A group of major investment firms announced plans Thursday to invest $23 million in a London-based electronic stock exchange that they hope could eventually compete with U.S. players such as the New York Stock Exchange.
The investment in Tradepoint Financial Networks, which runs an innovative but money-losing exchange, is another example of the dramatic shifts taking place in the way that shares are traded around the globe.
The investment consortium is led by Reuters Group's Instinet unit, which operates a stock-trading network that competes with the NYSE and Nasdaq. The group includes mutual fund firm American Century; Wall Street giants Morgan Stanley Dean Witter and J.P. Morgan; and Archipelago, another alternative trading network.
Tradepoint was created in 1996 as a for-profit rival to the London Stock Exchange. Proponents of for-profit exchanges contend they are more likely to work for investors' best interests than are broker-owned exchanges, such as the NYSE.
Individual investors trading U.S. stocks would not immediately be affected by Tradepoint. However, any pressure that upstart exchanges place on U.S. markets could lead indirectly to better prices on trades for small investors.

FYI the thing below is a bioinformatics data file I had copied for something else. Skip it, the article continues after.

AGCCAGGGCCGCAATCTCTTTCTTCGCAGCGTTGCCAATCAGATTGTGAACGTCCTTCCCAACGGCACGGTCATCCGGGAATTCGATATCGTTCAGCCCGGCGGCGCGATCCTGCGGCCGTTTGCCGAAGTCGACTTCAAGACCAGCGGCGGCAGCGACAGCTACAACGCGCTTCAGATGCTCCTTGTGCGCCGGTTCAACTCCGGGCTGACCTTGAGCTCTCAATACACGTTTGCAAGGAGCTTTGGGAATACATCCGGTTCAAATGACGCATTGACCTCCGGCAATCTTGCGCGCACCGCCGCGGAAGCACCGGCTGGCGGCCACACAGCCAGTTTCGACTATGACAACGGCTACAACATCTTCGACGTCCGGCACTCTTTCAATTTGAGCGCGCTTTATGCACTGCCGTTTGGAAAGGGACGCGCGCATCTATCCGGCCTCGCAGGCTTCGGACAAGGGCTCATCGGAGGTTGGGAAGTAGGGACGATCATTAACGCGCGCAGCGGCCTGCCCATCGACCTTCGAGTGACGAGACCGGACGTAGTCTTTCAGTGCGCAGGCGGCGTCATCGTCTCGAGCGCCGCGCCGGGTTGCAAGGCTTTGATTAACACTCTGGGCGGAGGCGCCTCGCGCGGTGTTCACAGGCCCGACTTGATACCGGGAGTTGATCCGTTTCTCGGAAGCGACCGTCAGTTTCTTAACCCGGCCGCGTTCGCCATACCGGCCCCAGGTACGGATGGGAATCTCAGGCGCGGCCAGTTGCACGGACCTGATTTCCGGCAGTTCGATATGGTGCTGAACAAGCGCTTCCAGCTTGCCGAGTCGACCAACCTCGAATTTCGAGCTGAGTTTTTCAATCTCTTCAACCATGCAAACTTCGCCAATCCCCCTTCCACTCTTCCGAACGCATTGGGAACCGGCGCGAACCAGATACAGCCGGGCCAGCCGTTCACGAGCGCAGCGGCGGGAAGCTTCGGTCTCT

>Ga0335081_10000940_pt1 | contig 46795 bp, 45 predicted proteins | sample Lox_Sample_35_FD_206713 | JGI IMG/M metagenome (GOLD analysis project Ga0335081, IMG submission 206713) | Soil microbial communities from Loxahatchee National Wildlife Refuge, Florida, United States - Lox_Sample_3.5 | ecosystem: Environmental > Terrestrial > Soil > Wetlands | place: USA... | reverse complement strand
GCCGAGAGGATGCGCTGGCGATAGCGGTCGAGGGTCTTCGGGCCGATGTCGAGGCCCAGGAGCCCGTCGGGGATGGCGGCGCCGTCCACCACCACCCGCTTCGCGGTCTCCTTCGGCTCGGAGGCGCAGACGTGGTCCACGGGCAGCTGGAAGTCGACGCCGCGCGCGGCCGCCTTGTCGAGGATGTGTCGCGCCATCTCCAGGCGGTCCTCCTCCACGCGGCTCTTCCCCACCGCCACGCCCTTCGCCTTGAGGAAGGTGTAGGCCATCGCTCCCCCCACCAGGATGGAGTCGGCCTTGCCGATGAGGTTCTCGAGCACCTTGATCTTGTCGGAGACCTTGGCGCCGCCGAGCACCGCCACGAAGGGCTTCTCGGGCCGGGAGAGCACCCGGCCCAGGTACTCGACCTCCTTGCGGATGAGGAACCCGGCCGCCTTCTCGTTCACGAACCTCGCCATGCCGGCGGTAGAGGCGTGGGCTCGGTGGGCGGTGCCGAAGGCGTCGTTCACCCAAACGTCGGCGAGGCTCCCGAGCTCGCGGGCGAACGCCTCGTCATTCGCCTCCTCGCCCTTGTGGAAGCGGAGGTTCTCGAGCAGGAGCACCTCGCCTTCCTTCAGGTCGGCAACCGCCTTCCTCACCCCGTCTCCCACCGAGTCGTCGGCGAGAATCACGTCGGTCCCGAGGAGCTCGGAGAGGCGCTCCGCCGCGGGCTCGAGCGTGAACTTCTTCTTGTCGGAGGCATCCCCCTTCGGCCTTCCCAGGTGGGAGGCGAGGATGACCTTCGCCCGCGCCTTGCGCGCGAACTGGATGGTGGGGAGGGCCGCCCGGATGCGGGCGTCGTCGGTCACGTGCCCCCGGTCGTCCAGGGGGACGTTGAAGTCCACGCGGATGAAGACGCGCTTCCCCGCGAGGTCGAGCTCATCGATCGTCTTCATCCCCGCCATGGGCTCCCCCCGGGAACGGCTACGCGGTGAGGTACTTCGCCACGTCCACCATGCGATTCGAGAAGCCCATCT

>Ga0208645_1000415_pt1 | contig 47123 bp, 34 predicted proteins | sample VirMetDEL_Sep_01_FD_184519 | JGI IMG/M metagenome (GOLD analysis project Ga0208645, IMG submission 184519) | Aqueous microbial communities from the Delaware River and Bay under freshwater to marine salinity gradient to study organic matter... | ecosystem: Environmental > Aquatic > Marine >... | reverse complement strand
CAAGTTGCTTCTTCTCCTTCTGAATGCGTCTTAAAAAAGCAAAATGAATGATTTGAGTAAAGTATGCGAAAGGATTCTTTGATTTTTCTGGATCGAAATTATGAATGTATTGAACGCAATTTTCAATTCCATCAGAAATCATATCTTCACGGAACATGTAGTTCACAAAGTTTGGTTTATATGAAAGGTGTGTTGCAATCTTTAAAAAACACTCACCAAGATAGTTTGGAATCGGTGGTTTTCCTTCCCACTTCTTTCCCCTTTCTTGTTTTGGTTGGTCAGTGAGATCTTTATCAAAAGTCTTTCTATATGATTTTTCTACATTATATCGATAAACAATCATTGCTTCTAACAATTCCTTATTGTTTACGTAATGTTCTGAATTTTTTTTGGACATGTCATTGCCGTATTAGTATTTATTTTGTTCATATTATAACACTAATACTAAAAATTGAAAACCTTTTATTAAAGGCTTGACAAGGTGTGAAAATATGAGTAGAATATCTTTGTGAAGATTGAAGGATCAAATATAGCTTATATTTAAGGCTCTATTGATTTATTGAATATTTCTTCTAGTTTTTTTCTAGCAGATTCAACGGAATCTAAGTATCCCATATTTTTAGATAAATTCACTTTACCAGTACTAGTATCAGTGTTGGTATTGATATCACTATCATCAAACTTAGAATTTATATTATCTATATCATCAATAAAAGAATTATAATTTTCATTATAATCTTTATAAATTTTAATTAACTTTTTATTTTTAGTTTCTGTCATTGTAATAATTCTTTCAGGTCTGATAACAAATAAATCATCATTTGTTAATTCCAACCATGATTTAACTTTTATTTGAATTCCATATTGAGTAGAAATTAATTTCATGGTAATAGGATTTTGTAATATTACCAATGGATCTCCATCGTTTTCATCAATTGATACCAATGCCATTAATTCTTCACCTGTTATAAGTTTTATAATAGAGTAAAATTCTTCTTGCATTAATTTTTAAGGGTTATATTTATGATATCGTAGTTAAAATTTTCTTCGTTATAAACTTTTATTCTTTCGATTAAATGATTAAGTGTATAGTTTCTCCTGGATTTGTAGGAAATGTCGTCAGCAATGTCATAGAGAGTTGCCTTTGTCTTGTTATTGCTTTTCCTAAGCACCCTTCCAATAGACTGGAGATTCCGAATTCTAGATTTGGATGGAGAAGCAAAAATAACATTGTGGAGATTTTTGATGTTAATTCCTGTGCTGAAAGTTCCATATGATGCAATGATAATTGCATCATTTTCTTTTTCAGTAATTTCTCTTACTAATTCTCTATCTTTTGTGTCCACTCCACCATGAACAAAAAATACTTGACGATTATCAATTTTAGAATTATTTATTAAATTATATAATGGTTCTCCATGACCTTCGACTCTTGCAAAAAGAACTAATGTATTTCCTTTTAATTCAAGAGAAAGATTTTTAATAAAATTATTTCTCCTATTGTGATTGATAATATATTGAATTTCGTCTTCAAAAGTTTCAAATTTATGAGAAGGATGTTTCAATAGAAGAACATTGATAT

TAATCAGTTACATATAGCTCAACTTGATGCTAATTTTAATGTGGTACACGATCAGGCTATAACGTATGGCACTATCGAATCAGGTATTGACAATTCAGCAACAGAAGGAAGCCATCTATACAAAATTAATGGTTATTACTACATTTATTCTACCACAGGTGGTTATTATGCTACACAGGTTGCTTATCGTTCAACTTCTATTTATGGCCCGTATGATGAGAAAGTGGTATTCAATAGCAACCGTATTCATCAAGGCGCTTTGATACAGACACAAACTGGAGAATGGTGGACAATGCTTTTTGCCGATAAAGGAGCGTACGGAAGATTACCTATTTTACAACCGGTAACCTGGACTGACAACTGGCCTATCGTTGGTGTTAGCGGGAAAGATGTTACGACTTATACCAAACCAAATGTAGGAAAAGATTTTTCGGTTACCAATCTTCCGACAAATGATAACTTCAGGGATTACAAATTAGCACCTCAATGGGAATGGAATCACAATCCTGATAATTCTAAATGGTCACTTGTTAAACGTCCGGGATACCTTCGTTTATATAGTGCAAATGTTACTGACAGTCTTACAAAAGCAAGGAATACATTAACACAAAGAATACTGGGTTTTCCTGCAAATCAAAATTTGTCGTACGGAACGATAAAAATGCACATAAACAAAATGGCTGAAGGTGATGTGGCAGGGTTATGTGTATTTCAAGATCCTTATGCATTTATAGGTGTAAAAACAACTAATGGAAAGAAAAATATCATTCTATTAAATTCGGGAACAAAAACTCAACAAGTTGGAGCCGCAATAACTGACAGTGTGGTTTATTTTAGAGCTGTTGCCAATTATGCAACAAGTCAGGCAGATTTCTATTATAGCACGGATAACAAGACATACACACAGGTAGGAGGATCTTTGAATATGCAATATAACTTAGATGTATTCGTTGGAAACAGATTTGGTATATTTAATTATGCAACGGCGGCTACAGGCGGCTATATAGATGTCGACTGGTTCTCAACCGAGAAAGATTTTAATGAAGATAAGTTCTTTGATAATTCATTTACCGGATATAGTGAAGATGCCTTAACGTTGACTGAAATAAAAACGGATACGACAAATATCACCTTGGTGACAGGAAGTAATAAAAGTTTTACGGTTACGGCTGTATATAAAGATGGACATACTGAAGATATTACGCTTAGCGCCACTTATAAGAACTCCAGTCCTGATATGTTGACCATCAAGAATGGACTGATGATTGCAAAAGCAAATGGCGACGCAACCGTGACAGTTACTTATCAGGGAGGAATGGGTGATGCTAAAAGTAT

"There will be an immediate benefit by putting pressure on the exchanges in both Europe and the U.S. to say, 'There are alternatives out there, and there are some pretty big players looking at those alternatives,' " said Harold Bradley, an American Century fund manager and former trading chief.
The combination of swelling trading activity by individuals and increased participation in U.S. markets by foreign firms has spurred the growth of alternative markets.
For example, so-called electronic communication networks, such as Instinet and Archipelago, have siphoned business from the NYSE and Nasdaq. Those two markets, in turn, are contemplating altering their operations through such steps as trading each other's stocks, adding evening hours and partnering with their ECN rivals.
The Tradepoint investment comes amid rising controversy over whether small investors, increasingly active as traders, are receiving the best possible prices when their trades are executed.
Securities and Commission Chairman Arthur Levitt said Monday that he has instructed his staff to study the issue of trade execution.